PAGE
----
“We strongly condemn this verdict,” said Victoria Nuland, spokeswoman for the State Department.
Iranian authorities accused Hekmati, 28, of receiving special training at U.S. bases in Iraq and Afghanistan before being dispatched to Iran on a spy mission. Hekmati, who was born in Arizona and holds dual citizenship, was given 20 days to appeal the verdict.
The court’s decision comes at a time of increasing tension between Tehran and Washington, as the United States and its allies seek to dramatically toughen economic sanctions against Iran over its nuclear program.
Iran has sought to retaliate by threatening to block the Strait of Hormuz and warning a U.S. aircraft carrier not to enter the strategic waterway. Iran has also boasted in recent days of new progress in its nuclear program, signaling that it has achieved its long-stated ambition of starting uranium enrichment at a mountain bunker, using a process that makes uranium that can be upgraded for weapons use more quickly than the country’s main stockpile. The International Atomic Energy Agency confirmed the assertion Monday.
U.S. officials and Iran experts view the charges against Hekmati as further evidence that Iranian leaders are feeling pressure and are looking for ways to regain advantage. One analyst described the former Marine as “another hostage of the U.S.-Iran cold war.”
“The Iranian regime is desperate for any leverage it can get vis-a-vis the United States,” said Karim Sadjadpour, an Iran analyst with the Carnegie Endowment for International Peace. “For that reason, it’s highly unlikely that they’ll execute Mr. Hekmati, for he would then cease to be a bargaining chip.”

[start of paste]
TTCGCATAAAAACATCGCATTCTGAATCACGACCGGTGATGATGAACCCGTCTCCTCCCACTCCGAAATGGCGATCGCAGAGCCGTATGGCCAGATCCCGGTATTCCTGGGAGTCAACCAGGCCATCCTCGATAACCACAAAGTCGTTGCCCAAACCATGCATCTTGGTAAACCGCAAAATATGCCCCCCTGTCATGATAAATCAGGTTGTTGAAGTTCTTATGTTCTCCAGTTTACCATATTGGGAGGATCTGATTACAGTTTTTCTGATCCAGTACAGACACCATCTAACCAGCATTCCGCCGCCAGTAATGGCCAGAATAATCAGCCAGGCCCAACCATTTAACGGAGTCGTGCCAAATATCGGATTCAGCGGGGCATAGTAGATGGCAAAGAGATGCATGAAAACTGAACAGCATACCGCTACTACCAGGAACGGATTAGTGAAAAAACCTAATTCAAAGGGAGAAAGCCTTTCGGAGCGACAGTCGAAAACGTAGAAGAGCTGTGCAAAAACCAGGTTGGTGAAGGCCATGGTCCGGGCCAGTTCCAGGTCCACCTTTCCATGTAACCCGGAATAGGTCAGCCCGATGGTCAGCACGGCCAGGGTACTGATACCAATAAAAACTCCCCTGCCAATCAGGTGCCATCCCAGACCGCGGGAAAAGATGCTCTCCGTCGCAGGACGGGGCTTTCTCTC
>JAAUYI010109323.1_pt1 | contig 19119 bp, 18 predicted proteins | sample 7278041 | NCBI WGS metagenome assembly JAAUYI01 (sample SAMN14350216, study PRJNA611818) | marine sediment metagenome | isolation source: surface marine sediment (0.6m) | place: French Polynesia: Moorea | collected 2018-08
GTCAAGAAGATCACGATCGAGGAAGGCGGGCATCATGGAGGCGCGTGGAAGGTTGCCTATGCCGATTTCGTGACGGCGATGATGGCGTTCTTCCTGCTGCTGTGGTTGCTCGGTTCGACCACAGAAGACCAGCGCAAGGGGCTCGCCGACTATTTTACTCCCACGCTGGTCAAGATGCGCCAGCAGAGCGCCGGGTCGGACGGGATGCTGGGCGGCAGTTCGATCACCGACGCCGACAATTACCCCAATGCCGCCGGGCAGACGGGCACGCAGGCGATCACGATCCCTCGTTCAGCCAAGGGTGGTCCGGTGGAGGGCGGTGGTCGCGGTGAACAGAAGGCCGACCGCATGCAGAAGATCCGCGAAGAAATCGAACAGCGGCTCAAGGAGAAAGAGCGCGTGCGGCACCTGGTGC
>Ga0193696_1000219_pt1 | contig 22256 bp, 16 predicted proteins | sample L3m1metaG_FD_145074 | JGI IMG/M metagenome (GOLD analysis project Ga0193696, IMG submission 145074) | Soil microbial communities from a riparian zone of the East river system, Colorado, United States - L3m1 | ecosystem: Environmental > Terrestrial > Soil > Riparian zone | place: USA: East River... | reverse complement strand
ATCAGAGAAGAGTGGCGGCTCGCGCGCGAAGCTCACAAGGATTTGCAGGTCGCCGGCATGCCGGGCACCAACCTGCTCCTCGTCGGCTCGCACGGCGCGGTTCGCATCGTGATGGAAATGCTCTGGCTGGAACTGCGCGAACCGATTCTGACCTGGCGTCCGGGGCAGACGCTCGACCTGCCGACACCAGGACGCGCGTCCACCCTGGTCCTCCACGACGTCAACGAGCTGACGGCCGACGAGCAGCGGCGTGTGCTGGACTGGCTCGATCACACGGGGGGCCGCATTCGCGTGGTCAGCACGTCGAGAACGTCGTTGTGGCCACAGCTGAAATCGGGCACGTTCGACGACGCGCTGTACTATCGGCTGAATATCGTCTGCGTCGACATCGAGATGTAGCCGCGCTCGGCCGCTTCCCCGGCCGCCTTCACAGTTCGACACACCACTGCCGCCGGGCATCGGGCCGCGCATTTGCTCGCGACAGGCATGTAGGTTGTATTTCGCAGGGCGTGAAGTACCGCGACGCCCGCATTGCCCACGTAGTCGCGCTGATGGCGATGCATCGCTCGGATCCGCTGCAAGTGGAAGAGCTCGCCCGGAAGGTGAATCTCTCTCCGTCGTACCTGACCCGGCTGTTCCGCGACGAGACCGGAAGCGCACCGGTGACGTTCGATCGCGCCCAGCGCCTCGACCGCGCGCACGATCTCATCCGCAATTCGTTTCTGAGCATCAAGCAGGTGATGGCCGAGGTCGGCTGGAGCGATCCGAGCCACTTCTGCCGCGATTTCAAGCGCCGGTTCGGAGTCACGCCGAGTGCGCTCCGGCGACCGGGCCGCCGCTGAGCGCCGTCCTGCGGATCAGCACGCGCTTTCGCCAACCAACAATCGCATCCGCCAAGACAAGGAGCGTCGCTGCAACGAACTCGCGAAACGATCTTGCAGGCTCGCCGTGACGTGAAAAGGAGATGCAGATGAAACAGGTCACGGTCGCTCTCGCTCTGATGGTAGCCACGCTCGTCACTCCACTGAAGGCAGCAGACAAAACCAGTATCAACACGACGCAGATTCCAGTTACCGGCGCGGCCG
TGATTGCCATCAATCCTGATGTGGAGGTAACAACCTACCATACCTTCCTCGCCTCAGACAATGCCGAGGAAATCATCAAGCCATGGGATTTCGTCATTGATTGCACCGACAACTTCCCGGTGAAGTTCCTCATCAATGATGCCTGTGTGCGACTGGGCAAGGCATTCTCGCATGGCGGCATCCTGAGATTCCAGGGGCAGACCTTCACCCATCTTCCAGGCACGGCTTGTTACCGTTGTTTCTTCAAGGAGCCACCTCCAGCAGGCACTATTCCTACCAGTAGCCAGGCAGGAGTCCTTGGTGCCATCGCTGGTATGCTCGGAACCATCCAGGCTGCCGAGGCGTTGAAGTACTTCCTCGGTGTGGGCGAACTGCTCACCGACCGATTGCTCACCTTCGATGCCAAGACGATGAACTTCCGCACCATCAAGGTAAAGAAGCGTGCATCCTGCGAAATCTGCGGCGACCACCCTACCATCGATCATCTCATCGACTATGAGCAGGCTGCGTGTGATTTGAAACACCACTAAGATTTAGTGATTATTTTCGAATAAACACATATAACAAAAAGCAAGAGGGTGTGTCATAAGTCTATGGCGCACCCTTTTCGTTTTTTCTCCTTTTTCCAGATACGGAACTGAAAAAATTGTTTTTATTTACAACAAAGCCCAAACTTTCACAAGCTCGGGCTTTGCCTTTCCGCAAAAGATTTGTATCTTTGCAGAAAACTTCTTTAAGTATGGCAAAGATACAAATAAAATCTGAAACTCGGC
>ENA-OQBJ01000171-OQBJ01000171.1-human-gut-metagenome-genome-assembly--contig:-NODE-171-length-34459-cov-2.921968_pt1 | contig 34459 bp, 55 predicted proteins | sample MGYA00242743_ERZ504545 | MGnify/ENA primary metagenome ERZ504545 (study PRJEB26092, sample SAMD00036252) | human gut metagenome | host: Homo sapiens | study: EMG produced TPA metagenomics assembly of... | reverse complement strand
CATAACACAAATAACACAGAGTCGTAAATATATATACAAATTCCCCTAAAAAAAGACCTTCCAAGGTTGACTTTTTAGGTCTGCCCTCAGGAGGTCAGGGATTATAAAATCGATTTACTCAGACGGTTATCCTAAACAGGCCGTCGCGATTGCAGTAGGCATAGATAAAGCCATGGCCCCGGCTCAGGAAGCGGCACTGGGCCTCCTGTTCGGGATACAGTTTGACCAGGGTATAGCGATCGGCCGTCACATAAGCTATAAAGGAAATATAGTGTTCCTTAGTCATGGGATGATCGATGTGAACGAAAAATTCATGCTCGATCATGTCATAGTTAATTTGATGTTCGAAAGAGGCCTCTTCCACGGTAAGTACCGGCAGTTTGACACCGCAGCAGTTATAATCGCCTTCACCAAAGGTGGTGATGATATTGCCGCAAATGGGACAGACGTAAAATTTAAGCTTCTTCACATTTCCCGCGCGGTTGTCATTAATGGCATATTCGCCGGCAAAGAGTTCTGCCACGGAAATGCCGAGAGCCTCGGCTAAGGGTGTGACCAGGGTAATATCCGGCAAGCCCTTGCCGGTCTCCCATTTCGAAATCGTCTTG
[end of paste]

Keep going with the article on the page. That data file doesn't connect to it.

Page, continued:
President Obama signed a bill on the last day of 2011 that placed the Central Bank of Iran under unilateral sanctions, setting off a steep slide in the Iranian currency. Since then, Europe has indicated that it will impose stiff sanctions of its own.
The signs of strain in Tehran have encouraged U.S. officials in their belief that Iran’s leaders will eventually come around to negotiations over their nuclear program. But Greg Thielmann, a senior fellow at the Arms Control Association, said the international action may instead be prompting Iran to become even less cooperative. “The Iranians feel a need to push back with every apparent application of pressure by the international community, for domestic political reasons and to maximize their leverage,” Thielmann, a former State Department official, said in e-mailed comments.